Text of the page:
– Hey guys, this is Austin.
Today we’re going to be building myself
a brand new gaming PC rig.
It has been quite a
while since I’ve actually
built a system that’s
going to be for my own
personal gaming exploits,
and it seems like
a good excuse to do
another PC build tutorial.
To better hone my Fortnite skills, Dave,
we’ve got some pretty high-end hardware.
Most of that is thanks to Intel who were
awesome enough to sponsor this video.
First of all, we have
the 32GB Optane module.
We’re actually going to be doing something
kind of cool with this a little bit later
with our Steam drive,
but we also have this;
the holy grail of gaming CPUs,
the Core i7 8086.
What separates this from
a standard Core i7 is
while it’s still going to have that same
six-core design, it’s going
to be clocked even higher.
The boost clock on this guy is 5GHz
and that’s out of the box.
As a K-series processor,
we can overclock it even farther,
although 5GHz is pretty fast.
For the case, I’m using the NZXT H700i.
This is a very large case;
it actually does support
EATX motherboards, as I almost
cut myself with the knife.
That would’ve been bad.
But one of the main
reasons why I wanted to
go with this is because
this is my new build
that I actually wanna use for a while
and I wanna be able to
have plenty of expansion.
With my setup currently as-is at home,
space really isn’t an
issue, so it should be
no problem to be able to fit
this guy underneath the desk.
Before we get too far into the build,
one of the first things I wanna do is
start swapping out some fans.
This case actually does have quite a few.
It has three 120-millimeter fans up front.
The problem is is that they’re not RGB,
and of course we need RGB.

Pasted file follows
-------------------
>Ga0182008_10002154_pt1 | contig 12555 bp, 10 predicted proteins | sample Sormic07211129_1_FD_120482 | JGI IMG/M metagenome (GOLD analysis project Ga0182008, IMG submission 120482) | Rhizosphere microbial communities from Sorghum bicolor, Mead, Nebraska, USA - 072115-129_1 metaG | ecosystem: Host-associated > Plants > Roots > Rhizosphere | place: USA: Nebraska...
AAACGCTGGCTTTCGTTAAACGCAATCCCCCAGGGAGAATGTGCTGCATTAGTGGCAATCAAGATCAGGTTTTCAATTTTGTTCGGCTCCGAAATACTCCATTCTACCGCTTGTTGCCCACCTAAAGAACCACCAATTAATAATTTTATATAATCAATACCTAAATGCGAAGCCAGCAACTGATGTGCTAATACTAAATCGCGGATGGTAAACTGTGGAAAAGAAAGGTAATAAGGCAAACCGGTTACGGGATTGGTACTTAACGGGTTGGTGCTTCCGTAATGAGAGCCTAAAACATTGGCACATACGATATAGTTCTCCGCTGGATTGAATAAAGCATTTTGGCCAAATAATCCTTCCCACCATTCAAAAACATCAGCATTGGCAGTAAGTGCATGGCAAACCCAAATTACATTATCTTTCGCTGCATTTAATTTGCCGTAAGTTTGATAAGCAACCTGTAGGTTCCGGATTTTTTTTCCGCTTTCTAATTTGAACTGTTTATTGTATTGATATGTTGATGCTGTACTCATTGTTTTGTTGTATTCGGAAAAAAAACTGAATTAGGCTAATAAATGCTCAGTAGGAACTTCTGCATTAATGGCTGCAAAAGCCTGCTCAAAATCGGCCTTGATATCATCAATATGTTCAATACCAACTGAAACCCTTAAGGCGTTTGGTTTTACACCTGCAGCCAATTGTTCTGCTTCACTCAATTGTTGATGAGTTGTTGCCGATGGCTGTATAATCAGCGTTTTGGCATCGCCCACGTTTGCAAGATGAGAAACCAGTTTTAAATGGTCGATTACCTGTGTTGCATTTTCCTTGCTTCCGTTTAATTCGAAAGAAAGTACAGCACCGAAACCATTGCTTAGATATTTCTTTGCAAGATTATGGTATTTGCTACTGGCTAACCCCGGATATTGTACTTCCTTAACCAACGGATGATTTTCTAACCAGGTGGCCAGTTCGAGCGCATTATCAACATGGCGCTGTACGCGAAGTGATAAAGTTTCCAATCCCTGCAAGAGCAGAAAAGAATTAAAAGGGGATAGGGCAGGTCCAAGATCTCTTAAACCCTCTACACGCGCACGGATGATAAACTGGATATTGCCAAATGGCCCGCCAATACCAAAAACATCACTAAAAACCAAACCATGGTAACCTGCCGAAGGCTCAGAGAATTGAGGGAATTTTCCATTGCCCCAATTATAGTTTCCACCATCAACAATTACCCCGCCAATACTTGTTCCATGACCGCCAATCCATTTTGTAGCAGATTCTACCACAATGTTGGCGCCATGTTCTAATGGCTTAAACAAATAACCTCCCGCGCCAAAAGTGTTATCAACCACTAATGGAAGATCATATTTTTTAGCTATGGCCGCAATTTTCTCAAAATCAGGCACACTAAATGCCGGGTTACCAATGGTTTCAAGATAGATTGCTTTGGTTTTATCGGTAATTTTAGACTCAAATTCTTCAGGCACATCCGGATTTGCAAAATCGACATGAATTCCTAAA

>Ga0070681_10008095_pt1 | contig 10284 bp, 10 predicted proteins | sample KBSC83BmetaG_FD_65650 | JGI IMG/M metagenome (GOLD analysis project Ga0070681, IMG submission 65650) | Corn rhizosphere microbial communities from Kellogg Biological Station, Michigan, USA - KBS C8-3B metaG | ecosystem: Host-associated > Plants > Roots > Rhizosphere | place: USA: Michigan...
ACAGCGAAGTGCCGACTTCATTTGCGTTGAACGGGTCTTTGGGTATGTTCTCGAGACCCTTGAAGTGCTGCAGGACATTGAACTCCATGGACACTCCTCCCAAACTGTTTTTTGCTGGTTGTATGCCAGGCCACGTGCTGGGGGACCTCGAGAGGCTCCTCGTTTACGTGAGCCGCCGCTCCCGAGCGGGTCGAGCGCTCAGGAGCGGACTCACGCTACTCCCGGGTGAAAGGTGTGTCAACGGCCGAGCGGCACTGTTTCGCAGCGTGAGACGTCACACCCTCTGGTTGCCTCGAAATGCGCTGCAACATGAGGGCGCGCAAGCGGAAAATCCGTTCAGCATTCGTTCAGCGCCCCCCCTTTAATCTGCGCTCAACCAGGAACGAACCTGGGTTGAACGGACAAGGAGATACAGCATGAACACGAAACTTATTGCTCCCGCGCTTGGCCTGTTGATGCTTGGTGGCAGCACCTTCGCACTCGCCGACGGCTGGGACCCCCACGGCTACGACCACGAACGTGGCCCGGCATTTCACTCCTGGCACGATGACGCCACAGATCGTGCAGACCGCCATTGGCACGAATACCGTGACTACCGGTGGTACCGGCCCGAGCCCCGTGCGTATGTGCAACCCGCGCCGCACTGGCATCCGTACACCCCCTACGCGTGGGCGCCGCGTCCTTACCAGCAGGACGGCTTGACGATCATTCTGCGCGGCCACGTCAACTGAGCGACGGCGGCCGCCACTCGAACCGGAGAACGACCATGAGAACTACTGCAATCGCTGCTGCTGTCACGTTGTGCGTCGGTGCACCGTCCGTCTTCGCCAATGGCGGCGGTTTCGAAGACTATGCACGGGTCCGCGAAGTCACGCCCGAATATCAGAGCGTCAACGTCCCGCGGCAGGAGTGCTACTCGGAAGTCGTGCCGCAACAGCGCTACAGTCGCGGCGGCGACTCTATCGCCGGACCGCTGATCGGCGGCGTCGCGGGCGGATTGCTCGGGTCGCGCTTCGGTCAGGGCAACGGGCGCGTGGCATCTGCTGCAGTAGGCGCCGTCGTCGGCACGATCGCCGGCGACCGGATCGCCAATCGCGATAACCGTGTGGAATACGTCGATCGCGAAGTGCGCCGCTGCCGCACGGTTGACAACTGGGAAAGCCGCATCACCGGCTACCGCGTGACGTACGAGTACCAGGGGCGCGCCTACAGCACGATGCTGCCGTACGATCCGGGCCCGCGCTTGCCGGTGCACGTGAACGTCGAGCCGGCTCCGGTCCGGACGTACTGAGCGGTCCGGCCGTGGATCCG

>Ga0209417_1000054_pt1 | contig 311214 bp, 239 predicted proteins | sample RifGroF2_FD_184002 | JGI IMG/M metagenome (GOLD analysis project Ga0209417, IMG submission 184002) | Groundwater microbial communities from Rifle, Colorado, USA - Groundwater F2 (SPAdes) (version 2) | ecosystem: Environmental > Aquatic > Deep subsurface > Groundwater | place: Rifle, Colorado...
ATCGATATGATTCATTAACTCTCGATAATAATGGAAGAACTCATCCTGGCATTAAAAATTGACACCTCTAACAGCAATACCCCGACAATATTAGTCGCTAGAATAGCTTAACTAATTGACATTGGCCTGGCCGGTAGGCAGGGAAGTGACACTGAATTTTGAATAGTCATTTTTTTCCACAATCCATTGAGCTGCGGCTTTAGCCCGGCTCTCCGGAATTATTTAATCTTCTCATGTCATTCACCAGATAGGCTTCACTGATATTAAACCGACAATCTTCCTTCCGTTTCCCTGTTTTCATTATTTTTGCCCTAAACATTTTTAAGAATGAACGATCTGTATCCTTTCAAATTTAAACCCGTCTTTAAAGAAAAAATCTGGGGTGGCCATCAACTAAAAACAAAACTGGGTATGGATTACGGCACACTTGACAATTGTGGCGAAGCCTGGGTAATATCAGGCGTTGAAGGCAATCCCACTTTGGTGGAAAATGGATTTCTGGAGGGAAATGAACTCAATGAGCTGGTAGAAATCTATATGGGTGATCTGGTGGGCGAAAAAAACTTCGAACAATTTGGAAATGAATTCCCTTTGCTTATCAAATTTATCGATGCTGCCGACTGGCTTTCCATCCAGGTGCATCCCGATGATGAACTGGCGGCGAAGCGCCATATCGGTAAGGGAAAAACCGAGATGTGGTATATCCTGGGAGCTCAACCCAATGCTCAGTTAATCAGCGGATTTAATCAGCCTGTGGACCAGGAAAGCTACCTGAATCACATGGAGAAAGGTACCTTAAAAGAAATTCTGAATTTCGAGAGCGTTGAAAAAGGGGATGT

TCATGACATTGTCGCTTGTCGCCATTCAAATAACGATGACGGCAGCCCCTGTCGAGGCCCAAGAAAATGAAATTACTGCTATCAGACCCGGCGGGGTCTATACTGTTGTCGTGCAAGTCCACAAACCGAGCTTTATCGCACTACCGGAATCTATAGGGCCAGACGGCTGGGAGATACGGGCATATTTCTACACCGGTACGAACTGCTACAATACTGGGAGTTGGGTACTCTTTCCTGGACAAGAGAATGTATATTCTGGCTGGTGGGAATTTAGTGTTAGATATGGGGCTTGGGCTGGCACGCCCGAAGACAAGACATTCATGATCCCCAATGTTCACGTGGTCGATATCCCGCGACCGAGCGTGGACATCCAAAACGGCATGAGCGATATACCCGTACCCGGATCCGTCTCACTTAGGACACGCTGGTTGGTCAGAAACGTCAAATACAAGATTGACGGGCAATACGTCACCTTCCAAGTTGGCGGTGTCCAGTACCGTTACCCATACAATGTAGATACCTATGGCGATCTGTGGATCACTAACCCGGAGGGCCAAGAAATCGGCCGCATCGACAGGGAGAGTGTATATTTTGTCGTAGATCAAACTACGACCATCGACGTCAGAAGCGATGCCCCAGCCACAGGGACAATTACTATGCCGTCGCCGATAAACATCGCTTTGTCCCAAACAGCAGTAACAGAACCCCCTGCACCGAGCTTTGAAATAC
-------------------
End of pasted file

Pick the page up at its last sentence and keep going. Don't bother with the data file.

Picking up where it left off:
The next step of the
build is the motherboard,
so we are using the ASUS PRIME Z370-A.
ASUS generally makes
some pretty solid boards,
in fact they make some of
the best boards period.
And on top of that, we’re also trying to
unify everything around Aura Sync.
Whether we’ll actually
get everything onboard
is another story, but
this should do the job.
One of the nice things about going with
a Z370 board like this is that
we’re going to be able to support
not only our M.2 SSD, we
can also take advantage
of Optane at the same time.
We’re going to be using
Optane in a little bit of
a different method than usual.
Typically speaking, you
would pair this with
a standard mechanical hard drive,
you would run Windows,
absolutely everything on it,
and the advantage is that
this is going to give you
a much, much faster
response time on things that
you’re going to be using
on a regular basis.
Think about Windows, your main programs.
Anything that the system sees that you’re
constantly using, it will keep stored
in the Optane cache.
But for this video, we’re
actually going to be
taking advantage of this
for a Steam library.
Inside this very plain
box, we have what is